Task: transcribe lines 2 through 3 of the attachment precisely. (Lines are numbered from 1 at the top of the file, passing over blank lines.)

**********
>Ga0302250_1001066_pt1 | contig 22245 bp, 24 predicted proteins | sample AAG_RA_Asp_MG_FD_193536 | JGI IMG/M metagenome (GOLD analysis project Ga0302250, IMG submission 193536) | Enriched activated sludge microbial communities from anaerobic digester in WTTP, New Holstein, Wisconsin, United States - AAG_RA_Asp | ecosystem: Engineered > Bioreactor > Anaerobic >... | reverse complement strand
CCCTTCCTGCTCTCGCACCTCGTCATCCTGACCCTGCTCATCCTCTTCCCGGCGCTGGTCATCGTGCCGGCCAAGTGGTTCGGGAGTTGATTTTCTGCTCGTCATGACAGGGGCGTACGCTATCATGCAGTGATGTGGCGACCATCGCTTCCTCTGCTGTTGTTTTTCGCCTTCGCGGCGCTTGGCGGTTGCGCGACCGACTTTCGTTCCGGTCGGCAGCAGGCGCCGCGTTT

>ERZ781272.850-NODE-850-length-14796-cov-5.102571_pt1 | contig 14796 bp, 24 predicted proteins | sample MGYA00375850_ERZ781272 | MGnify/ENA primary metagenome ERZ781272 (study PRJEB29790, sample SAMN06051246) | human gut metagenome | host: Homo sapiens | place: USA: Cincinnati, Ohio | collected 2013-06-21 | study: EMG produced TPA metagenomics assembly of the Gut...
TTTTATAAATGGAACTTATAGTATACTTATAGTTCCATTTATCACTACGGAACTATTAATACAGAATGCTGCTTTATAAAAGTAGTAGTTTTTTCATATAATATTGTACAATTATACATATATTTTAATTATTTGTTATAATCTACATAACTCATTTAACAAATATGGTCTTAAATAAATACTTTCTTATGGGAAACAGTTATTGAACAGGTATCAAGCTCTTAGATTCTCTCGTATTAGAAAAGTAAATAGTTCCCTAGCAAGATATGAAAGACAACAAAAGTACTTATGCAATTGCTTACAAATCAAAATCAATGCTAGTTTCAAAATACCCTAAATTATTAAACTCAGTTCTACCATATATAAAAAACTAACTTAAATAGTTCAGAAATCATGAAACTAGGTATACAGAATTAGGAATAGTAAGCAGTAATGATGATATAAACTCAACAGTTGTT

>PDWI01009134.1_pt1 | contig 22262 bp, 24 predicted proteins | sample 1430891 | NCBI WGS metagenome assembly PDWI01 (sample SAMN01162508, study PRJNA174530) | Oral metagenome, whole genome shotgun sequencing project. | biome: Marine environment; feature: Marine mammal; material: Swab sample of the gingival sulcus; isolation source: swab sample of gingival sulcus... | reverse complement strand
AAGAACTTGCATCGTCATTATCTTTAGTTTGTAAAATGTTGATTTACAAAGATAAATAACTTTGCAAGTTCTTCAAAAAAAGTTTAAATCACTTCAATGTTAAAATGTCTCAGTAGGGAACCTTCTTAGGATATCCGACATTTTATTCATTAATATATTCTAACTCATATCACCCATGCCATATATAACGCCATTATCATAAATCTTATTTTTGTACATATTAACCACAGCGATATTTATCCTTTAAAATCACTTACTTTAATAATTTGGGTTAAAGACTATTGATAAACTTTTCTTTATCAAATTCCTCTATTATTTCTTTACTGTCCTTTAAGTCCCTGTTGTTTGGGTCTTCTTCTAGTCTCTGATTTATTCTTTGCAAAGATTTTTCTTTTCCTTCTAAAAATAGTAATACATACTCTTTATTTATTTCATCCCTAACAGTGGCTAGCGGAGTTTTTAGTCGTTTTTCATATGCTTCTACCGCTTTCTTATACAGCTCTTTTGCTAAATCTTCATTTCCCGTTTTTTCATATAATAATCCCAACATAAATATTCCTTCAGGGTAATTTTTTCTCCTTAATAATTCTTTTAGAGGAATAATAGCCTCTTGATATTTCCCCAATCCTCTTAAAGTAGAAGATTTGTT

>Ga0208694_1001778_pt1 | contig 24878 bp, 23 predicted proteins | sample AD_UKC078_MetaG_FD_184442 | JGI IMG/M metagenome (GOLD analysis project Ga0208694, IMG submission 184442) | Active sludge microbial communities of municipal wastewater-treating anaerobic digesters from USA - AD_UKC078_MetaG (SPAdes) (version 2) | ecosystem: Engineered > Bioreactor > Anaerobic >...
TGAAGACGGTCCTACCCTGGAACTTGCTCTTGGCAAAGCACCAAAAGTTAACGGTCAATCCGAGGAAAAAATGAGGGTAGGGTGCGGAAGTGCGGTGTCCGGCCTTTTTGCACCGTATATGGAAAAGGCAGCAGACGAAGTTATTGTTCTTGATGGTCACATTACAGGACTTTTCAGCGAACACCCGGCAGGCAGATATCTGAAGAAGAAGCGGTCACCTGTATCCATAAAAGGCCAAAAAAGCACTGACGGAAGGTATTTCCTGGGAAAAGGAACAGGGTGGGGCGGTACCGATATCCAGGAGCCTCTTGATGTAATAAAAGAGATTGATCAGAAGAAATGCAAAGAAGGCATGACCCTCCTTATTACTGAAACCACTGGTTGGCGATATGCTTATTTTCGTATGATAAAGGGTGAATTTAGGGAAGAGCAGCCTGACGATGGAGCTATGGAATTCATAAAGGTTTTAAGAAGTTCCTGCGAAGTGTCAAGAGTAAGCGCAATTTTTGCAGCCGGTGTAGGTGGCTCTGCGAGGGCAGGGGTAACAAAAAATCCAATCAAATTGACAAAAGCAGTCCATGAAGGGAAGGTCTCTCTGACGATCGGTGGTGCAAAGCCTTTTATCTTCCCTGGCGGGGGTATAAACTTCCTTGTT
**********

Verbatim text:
CCCTTCCTGCTCTCGCACCTCGTCATCCTGACCCTGCTCATCCTCTTCCCGGCGCTGGTCATCGTGCCGGCCAAGTGGTTCGGGAGTTGATTTTCTGCTCGTCATGACAGGGGCGTACGCTATCATGCAGTGATGTGGCGACCATCGCTTCCTCTGCTGTTGTTTTTCGCCTTCGCGGCGCTTGGCGGTTGCGCGACCGACTTTCGTTCCGGTCGGCAGCAGGCGCCGCGTTT

>ERZ781272.850-NODE-850-length-14796-cov-5.102571_pt1 | contig 14796 bp, 24 predicted proteins | sample MGYA00375850_ERZ781272 | MGnify/ENA primary metagenome ERZ781272 (study PRJEB29790, sample SAMN06051246) | human gut metagenome | host: Homo sapiens | place: USA: Cincinnati, Ohio | collected 2013-06-21 | study: EMG produced TPA metagenomics assembly of the Gut...